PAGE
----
Similarly, four female mountain gorilla continued to carry their dead offspring even when the corpses lost their hair and heads, and despite the pervasive smell of decaying flesh (Warren and Williamson, 2004). Observations made by Rumbaugh (1965) of captive squirrel monkeys in San Diego, California, noted that a mother continued to handle her infant for six weeks as the corpse began to putrefy. Over a 24-year study period of Japanese macaques, a total of 157 mothers continued to carry their dead infants between 1 to 17 days despite the quick progression of the decomposition, and the putrid smell and swarm of flies surrounding the dead infant and the mother (Sugiyama et al., 2009). In this case, however, non-kin avoided the mother and her dead infant, seemingly due to the smell, and she received less social grooming that before their infants had died (Sugiyame et al., 2009). Sugiyama and colleagues (2009) state that they cannot determine why mothers continue to carry the corpses given its bad state of decomposition. It is apparent, however, that mothers do not necessarily abandon their offspring due to aversion.

It is possible that “caretaking” behaviors rather than the environmental setting facilitates mummification. In the study conducted by Biro and colleagues (2010) in Bossou, Guinea, three chimpanzee mothers continued to carry the mummified corpses of their infants for 19, 27, and 68 days following their death, exhibiting extensive care of the body by grooming it regularly, sharing her day and night nests with it, and showing distress whenever they became separated. The mothers also chased away flies that circled the corpses, twice with the aid of a tool (Biro et al., 2010).

In sum, the decomposition hypothesis has several flaws. Infant handling is not limited to primates living in unusually arid, cold regions. In fact, mothers continue to handle their dead infants even though the corpses admit olfactory and visual signs of putrefaction and decomposition. Overall, it seems that the foul odor of decomposing flesh does not appear to deter mothers from transporting and manipulating corpses. Oftentimes, this “care-taking” behavior seems to (unintentionally?) preserve the offspring. Yet, this treatment towards dead infants will be explored in the post-parturient condition hypothesis.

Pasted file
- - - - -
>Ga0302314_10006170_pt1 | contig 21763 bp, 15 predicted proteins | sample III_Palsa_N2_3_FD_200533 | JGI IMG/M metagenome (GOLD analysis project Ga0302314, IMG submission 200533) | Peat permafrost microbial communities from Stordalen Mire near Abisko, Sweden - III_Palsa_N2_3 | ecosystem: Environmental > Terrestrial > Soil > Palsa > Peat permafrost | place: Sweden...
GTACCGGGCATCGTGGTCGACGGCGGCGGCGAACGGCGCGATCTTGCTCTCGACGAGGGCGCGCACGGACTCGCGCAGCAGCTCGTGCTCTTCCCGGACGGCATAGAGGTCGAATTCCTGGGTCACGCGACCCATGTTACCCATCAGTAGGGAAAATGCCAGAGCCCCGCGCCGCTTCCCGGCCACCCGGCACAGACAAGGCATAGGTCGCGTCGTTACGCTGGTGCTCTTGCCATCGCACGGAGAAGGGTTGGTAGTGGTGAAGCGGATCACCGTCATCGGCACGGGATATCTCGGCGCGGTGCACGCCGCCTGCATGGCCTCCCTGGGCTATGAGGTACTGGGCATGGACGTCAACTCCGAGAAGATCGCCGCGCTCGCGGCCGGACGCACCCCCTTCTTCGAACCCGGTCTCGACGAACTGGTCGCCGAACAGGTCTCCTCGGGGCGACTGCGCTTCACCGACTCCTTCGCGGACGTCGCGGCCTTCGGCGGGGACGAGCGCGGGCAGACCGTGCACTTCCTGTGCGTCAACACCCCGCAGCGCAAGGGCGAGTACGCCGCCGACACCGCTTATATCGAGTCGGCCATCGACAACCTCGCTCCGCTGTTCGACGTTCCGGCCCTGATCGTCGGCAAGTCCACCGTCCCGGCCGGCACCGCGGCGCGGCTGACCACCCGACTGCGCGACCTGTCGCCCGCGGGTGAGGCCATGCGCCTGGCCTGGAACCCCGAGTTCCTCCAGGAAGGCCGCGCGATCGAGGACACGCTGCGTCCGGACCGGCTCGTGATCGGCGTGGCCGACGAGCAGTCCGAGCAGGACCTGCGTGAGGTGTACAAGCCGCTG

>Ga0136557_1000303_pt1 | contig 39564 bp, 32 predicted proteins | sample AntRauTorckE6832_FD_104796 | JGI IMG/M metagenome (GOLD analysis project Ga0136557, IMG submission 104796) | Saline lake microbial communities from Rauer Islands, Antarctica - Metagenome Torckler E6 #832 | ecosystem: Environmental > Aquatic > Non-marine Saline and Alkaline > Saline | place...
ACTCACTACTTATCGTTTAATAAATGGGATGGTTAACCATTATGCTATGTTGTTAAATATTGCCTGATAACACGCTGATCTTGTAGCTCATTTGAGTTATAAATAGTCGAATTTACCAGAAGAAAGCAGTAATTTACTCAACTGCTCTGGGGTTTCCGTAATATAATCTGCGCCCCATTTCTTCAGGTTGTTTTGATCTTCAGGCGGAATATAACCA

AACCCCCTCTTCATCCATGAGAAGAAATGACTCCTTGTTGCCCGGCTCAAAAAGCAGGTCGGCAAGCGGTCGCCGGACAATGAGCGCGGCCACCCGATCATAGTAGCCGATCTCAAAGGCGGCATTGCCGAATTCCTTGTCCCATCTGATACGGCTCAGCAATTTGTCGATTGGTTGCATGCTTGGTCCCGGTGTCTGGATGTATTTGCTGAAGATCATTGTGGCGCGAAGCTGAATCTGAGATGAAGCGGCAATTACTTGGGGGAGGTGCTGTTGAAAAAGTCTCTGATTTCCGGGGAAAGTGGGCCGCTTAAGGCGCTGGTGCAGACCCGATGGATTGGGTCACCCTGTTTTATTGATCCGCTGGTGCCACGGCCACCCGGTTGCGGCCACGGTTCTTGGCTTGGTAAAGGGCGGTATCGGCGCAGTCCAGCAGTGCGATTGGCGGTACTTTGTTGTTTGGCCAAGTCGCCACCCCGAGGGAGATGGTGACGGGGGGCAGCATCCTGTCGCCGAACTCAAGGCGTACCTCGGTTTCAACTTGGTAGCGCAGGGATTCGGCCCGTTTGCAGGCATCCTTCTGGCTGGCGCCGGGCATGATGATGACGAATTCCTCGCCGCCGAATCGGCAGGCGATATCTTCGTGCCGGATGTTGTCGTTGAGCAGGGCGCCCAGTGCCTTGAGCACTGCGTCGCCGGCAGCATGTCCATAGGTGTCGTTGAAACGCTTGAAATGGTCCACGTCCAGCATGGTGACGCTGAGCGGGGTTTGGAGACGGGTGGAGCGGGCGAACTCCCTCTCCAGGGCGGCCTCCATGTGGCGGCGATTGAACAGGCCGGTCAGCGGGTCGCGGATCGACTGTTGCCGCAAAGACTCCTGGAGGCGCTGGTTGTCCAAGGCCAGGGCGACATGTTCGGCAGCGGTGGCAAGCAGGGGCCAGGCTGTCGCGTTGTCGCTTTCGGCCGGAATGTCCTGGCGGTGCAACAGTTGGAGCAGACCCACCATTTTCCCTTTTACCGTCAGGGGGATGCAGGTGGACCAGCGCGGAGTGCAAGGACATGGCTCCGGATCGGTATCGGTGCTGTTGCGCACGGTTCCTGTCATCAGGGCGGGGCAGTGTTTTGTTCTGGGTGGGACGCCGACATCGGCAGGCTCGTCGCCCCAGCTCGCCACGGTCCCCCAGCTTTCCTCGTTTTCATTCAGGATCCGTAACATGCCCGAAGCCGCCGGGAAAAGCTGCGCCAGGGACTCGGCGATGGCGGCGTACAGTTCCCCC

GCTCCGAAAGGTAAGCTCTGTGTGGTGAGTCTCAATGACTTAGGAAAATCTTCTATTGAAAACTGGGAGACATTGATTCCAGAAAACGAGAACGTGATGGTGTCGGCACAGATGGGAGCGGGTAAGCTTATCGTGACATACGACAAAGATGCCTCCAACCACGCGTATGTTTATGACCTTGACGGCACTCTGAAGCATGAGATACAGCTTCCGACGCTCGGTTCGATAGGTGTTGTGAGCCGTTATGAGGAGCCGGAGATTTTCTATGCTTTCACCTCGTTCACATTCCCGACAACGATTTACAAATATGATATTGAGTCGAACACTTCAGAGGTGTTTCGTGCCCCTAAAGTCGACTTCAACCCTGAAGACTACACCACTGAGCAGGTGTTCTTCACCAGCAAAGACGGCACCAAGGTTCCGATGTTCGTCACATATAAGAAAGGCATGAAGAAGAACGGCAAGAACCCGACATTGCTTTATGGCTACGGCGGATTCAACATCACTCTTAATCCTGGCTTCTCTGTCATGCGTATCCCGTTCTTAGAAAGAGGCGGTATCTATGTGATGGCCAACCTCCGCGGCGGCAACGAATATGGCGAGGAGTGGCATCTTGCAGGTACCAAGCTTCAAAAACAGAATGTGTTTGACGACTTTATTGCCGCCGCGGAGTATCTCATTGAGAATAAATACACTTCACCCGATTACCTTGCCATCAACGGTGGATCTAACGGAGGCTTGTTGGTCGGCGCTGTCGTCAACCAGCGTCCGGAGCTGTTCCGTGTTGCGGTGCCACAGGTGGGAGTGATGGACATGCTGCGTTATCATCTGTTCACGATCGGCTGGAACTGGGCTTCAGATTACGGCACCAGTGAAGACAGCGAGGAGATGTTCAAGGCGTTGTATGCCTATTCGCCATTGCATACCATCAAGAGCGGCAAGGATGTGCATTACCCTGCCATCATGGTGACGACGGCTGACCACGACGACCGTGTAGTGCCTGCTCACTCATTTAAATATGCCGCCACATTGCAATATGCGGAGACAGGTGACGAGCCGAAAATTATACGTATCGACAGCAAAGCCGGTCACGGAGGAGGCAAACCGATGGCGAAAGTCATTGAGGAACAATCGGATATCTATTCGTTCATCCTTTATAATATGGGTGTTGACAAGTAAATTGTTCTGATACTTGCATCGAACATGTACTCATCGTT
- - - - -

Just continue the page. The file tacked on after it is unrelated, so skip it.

Post-Parturient Condition Hypothesis

Post-parturient condition hypothesis proposes that postpartum hormones influence maternal behaviors toward dead infants. Physical characteristics and particular hormones are essential for the onset and maintenance of infant-carrying behavior and the development of the mother–infant bond towards living infants (Kaplan 1973; Biro et al. 2010). Neuroendocrine mechanisms and physical characteristics of the infant (such as natal attractiveness) stimulate and regulate motherly behavior to care for and protect her offspring (see Maestripieri, 2001, 1991). At birth, an infant’s attractiveness includes size at birth, vocalizations made by the infant (e.g. “purring” noises), infantile facial expressions, distinguishing morphological features such as bug ears or tail tufts, and distinctive coat color (Hrdy, 1976).